Nicholas Wade, writing in the NYT, says this in his opening paragraph about a new gene therapy for hemophilia:
Medical researchers in Britain have successfully treated six patients suffering from the blood-clotting disease known as hemophilia B by injecting them with the correct form of a defective gene, a landmark achievement in the troubled field of gene therapy. Hemophilia B, which was carried by Queen Victoria and affected most of the royal houses of Europe, is the first well-known disease to appear treatable by gene therapy, a technique with a 20-year record of almost unbroken failure [emphasis mine].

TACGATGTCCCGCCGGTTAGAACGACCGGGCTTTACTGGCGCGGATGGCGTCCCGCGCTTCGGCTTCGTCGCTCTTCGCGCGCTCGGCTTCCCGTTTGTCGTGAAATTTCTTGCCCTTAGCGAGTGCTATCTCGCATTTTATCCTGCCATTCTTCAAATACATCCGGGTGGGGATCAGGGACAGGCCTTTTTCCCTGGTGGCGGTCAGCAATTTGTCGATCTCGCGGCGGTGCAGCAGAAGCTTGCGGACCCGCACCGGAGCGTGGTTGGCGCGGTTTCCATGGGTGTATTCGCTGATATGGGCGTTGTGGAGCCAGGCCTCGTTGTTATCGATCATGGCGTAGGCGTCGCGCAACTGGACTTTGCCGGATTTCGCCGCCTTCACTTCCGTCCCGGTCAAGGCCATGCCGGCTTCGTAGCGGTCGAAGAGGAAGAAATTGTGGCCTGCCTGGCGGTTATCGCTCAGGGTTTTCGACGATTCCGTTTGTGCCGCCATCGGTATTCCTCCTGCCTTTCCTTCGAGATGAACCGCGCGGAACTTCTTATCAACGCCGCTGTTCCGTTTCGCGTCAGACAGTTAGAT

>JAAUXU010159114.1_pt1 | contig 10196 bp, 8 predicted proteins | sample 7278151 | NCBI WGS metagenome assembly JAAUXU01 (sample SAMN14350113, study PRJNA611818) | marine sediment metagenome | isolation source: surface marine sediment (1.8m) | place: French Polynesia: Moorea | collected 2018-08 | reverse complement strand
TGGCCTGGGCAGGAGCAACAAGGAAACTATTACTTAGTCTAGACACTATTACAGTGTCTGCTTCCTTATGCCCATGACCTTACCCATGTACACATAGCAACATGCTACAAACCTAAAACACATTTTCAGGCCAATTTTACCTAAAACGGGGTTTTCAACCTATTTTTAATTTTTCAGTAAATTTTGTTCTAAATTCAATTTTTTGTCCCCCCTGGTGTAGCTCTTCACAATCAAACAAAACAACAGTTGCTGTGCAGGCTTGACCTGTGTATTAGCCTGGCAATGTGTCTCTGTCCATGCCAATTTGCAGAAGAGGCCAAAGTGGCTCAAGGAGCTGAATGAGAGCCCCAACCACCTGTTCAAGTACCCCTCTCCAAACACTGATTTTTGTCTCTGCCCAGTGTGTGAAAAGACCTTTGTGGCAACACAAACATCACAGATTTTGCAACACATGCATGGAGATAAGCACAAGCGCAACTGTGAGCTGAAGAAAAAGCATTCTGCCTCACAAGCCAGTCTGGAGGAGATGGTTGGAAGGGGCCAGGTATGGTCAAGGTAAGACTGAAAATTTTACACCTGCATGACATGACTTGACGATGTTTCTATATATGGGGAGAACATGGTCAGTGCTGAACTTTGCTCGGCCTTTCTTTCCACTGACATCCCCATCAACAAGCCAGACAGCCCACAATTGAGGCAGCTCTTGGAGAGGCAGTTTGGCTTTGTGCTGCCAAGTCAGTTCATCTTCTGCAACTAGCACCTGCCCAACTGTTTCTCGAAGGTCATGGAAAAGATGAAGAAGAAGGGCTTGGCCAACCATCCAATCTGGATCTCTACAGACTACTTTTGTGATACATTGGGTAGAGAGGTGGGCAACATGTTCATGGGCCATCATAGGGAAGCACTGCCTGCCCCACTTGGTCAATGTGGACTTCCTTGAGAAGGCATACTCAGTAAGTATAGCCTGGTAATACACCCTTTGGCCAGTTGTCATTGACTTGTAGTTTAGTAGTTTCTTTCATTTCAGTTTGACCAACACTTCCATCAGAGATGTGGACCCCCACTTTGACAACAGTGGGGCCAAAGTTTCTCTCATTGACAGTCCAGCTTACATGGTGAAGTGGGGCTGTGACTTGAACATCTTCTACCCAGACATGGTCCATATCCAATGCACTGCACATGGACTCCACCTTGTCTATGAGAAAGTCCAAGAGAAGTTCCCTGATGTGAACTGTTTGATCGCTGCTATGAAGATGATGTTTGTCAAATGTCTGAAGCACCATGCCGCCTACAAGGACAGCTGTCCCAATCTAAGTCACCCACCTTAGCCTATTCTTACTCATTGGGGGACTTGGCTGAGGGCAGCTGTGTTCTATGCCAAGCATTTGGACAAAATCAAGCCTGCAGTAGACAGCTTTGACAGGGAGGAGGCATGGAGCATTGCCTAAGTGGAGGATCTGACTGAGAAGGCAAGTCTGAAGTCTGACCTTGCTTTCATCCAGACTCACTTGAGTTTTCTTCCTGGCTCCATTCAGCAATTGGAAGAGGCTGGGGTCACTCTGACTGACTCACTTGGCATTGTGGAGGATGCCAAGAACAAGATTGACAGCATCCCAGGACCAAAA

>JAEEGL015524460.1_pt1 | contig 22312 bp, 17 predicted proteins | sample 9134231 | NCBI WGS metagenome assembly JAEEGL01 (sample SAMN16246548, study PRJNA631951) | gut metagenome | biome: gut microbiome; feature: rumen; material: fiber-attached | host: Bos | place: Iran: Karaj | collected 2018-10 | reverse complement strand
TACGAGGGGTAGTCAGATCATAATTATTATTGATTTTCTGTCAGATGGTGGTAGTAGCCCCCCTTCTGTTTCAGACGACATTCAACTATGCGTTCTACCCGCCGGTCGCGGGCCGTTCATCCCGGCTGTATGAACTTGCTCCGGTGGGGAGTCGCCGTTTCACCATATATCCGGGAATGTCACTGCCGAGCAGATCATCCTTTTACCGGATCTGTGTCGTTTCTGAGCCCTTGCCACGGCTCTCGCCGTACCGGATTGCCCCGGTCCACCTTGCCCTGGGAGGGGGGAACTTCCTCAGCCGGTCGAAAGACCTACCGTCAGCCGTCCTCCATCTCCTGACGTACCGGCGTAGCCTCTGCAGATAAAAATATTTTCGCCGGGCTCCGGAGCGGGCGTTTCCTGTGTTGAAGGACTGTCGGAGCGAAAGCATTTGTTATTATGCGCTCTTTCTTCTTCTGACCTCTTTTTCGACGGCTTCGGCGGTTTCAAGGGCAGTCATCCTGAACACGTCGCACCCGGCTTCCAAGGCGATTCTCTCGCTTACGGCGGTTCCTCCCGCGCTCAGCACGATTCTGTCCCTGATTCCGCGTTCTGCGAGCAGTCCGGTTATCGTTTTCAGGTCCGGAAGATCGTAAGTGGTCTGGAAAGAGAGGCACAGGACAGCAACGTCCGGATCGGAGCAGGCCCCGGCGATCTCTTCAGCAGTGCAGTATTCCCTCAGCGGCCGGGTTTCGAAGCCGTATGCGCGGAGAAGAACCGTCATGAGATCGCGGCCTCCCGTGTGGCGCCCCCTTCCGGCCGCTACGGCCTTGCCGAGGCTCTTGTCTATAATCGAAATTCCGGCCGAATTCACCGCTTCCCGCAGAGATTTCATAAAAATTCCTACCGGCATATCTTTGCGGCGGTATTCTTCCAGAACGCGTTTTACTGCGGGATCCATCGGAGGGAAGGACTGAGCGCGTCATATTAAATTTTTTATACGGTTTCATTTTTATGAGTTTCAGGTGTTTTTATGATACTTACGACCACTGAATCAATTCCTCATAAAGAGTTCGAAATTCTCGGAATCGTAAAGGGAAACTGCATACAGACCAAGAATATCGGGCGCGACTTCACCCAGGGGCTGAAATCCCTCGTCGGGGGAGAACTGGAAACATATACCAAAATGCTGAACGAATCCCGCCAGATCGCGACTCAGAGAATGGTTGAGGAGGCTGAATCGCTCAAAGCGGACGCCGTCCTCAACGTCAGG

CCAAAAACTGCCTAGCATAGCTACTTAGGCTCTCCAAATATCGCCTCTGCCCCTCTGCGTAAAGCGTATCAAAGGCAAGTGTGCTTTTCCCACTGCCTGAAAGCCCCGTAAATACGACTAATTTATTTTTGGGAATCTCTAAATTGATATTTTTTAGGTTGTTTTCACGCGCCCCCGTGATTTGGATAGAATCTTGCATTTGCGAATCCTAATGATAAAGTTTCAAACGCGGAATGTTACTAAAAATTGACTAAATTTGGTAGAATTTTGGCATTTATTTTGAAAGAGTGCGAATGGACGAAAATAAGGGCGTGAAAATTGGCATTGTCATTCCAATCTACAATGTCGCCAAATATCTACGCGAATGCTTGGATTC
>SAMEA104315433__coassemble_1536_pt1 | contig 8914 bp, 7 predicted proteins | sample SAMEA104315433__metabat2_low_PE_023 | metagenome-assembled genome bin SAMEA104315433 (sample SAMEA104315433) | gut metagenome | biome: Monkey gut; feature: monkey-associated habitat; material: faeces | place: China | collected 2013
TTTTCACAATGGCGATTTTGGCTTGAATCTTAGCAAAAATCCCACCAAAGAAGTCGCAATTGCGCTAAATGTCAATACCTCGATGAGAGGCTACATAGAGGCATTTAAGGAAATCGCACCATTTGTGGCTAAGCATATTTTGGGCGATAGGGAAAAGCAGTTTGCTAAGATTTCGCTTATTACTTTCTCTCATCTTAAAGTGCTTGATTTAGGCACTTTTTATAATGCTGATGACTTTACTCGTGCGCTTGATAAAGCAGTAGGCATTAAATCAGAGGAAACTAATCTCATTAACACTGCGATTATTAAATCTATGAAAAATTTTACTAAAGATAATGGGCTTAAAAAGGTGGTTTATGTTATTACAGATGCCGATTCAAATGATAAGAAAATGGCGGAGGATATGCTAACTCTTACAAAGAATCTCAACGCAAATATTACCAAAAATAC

What a lie! As I’ve outlined previously, gene therapy has astonishingly high efficacy rates, 75-90% of patients in clinical trials have seen a therapeutic effect. It is a troubled field, for sure, but I would not call this a ‘record of almost unbroken failure’. Gene therapy has cured some cancers, successfully treated HIV, given sight to the blind and treated (or cured) potentially fatal immune conditions. And also has treated hemophilia, as the NYT article notes.
But of course, these successes are downplayed:
Gene therapy has had minor successes in very rare diseases but suffered a major setback in 1999 with the death of a patient in a clinical trial at the University of Pennsylvania. Another gene therapy trial treated an immune deficiency but caused cancer in some patients.
Surely if causing one death is a ‘major setback’, then saving the lives of many more patients should not be dismissed as merely a ‘minor success’.
Gene therapy, though it has proved more dangerous than was first thought, still deserves all the hype it ever received.